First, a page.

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Tuesday, February 28, 2012

Ananda Krishnan mulls sale of Measat



February 29, 2012
KUALA LUMPUR, Feb 29 — Tycoon T. Ananda Krishnan plans to dispose of his stake in satellite operator Measat Global as part of asset sales that could raise around US$3.5 billion (RM10.5 billion), Singapore’s Straits Times newspaper reported today.
Citing a banking source, the newspaper reported that talks about a sale in Measat started in late 2011.
The source added that the sale could involve Saudi satellite firm Arabsat taking a strategic or even majority stake in the Malaysian satellite firm.
However, the Straits Times reported that control of Measat by Arabsat could be difficult as Malaysia has a 40 per cent cap on foreign ownership of strategic domestic assets.
The report comes shortly after Ananda Krishnan (picture) put his entire power portfolio up for sale, with Standard Chartered hired to manage the transaction of about a dozen power plants, according to Reuters reports.
The deal has so far attracted 12 bids, The Star newspaper reported on Saturday, with Saudi Water & Electricity Co submitting the top bid of RM10.85 billion.
According to previous Reuters reports, Ananda Krishnan maintains a low profile and little is known about his private life. It was not immediately clear why he was putting up the assets for sale.
His executives have launched a number of corporate deals in recent years, relisting part of his Maxis Bhd telecommunications services provider in what was Southeast Asia’s biggest initial public offering in 2009. Last year, his team relisted Malaysian oil and gas services provider Bumi Armada Bhd.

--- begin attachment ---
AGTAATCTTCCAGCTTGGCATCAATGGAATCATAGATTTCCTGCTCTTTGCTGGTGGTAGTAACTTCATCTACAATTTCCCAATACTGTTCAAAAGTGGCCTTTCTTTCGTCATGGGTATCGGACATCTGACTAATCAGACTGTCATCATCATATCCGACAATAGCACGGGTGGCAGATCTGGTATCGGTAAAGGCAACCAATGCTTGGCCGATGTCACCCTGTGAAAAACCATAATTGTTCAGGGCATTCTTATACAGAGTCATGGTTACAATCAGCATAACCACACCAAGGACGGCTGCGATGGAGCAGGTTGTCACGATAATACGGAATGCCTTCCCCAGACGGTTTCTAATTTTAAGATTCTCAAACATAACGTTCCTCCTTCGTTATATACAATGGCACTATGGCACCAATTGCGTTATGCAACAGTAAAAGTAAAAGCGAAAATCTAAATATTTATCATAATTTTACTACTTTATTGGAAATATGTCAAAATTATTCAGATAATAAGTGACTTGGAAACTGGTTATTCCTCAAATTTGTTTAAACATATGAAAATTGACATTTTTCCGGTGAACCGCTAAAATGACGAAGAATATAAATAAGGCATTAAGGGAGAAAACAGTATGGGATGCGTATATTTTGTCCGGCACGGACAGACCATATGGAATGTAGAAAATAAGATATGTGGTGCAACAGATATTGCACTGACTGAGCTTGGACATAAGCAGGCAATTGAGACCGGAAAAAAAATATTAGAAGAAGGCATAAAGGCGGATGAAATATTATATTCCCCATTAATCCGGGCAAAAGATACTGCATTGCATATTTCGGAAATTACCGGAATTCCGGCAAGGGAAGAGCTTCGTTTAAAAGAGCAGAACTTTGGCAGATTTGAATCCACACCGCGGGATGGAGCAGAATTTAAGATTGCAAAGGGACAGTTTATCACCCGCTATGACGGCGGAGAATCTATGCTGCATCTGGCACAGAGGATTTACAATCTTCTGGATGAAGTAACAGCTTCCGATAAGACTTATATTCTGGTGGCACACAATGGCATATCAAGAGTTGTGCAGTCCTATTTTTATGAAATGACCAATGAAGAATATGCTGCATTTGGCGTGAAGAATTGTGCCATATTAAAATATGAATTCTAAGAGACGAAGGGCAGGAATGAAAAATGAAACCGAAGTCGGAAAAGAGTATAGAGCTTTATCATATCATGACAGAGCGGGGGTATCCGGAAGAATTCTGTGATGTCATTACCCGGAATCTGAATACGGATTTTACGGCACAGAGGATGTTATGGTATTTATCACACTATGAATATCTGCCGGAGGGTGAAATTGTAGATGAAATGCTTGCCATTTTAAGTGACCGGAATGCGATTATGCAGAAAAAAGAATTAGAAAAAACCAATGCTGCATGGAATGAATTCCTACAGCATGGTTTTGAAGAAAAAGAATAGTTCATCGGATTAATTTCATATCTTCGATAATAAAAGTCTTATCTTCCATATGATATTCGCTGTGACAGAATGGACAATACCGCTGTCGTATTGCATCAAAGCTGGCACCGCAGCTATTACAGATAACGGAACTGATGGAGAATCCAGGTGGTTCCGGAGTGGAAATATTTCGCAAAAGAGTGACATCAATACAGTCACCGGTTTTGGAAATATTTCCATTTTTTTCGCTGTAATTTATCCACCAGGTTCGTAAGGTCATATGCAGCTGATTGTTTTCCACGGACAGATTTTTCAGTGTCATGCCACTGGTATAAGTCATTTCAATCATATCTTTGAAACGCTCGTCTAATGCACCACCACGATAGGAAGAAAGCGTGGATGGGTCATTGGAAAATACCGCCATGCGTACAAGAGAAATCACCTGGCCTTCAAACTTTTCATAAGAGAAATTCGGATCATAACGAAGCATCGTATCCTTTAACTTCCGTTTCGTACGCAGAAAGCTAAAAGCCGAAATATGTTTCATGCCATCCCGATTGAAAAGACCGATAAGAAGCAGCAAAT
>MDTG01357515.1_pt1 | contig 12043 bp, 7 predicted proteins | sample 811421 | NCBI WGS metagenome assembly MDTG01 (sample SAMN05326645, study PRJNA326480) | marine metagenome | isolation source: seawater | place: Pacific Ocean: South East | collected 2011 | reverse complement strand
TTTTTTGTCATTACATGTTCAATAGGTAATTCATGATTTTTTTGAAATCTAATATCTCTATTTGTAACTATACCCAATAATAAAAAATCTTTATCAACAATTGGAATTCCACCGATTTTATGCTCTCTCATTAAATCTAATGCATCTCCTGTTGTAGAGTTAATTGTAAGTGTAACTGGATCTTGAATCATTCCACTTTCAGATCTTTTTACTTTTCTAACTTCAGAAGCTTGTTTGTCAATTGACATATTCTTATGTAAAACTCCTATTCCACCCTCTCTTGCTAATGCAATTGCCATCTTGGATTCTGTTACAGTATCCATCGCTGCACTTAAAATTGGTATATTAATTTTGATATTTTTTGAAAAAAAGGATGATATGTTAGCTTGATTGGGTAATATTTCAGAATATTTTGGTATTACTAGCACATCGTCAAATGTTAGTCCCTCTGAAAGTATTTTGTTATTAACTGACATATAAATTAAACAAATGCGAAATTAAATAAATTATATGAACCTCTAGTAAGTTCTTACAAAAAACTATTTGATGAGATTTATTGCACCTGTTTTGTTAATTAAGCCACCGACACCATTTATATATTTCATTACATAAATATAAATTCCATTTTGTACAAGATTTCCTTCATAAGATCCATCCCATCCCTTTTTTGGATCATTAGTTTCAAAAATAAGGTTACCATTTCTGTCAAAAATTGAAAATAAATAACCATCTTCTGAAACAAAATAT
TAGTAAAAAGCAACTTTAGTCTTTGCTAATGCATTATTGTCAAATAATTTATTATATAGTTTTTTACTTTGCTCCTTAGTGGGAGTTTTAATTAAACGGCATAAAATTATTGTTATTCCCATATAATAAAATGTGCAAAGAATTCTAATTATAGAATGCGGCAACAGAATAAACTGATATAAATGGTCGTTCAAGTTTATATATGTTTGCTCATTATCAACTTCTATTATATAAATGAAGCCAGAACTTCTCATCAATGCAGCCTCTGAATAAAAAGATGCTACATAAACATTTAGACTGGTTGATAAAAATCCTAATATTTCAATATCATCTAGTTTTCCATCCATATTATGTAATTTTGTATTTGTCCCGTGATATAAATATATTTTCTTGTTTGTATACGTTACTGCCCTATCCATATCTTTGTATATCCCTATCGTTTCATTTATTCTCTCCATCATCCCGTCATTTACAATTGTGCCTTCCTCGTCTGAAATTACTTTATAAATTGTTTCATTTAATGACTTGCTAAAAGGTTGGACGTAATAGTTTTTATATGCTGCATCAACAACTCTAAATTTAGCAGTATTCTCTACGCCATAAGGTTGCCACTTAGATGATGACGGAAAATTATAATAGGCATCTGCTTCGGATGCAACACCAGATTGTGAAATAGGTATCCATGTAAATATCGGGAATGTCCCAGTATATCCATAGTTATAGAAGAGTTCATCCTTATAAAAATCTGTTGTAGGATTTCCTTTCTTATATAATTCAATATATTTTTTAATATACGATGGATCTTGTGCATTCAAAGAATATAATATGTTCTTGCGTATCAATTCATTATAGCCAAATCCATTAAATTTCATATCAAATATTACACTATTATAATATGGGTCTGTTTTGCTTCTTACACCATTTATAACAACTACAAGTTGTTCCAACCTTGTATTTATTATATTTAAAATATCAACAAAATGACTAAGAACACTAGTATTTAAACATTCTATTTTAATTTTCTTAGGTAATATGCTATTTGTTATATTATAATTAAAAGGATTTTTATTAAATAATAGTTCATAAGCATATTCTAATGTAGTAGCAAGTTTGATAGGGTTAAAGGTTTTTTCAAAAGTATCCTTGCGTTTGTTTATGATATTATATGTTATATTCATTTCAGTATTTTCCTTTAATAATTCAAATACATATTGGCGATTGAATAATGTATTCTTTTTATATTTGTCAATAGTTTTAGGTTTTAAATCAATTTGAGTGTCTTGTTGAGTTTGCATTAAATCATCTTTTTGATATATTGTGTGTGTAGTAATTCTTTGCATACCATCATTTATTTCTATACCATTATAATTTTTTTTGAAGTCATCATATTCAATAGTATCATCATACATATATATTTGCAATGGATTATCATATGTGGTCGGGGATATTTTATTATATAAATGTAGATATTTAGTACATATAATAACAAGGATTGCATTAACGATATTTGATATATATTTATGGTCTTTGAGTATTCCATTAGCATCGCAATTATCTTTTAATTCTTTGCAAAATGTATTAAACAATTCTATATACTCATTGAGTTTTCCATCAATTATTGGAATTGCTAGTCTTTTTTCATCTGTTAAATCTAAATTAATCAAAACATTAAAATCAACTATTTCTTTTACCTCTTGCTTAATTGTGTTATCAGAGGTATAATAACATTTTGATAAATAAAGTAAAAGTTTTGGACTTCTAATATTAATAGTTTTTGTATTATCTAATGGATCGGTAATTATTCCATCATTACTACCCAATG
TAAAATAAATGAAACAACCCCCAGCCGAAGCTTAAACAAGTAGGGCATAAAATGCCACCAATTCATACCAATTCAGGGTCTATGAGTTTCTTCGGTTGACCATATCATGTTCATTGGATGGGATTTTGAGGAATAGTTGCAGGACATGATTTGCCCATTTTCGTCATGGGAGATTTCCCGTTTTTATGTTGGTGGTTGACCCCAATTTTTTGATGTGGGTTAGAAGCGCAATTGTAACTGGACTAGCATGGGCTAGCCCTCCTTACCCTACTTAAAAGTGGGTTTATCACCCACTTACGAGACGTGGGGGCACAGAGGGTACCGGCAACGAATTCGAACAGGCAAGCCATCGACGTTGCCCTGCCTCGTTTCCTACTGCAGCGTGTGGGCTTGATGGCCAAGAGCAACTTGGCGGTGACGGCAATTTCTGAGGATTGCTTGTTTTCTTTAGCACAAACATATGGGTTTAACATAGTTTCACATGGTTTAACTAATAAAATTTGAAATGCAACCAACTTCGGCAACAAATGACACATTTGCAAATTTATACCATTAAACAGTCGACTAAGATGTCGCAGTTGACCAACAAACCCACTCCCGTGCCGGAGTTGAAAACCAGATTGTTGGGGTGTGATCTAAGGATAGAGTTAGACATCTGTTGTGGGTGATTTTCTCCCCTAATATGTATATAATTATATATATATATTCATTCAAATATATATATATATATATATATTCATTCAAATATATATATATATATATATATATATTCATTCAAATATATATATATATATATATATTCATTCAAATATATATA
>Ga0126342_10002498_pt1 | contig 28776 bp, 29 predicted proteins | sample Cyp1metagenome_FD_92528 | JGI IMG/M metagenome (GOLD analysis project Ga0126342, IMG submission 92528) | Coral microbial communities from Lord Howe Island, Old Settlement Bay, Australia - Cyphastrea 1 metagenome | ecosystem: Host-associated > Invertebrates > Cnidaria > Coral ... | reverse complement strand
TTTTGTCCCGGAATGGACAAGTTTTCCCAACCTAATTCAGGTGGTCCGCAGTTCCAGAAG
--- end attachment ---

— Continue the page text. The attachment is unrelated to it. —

Krishnan has also privatised Malaysian pay-TV monopoly Astro All Asia Networks Plc after a money-losing expansion into Indonesia and India weighed on the company’s finances.
The tycoon’s Tanjong Energy has three gas-fired power plants in Malaysia with combined capacity of 1,490 MW.
The sale of power assets could attract Malaysian power companies as well as regional power investment firms from the Middle East, the sources said.
They said most of the power plants being sold by Tanjong held long-term power purchase agreements (PPAs), which provided extended profit guarantees for the projects, and hence could attract buyers.
But the PPAs for the power plants are expiring in several years and face renewal with state utility Tenaga Nasional Bhd, which posted a third consecutive quarterly loss in January, one source said.
“Negotiations with Tenaga could be tough when the current contracts expire,” a source said, adding the Egypt asset could also be a hard sell given the recent political turmoil in the North African country.

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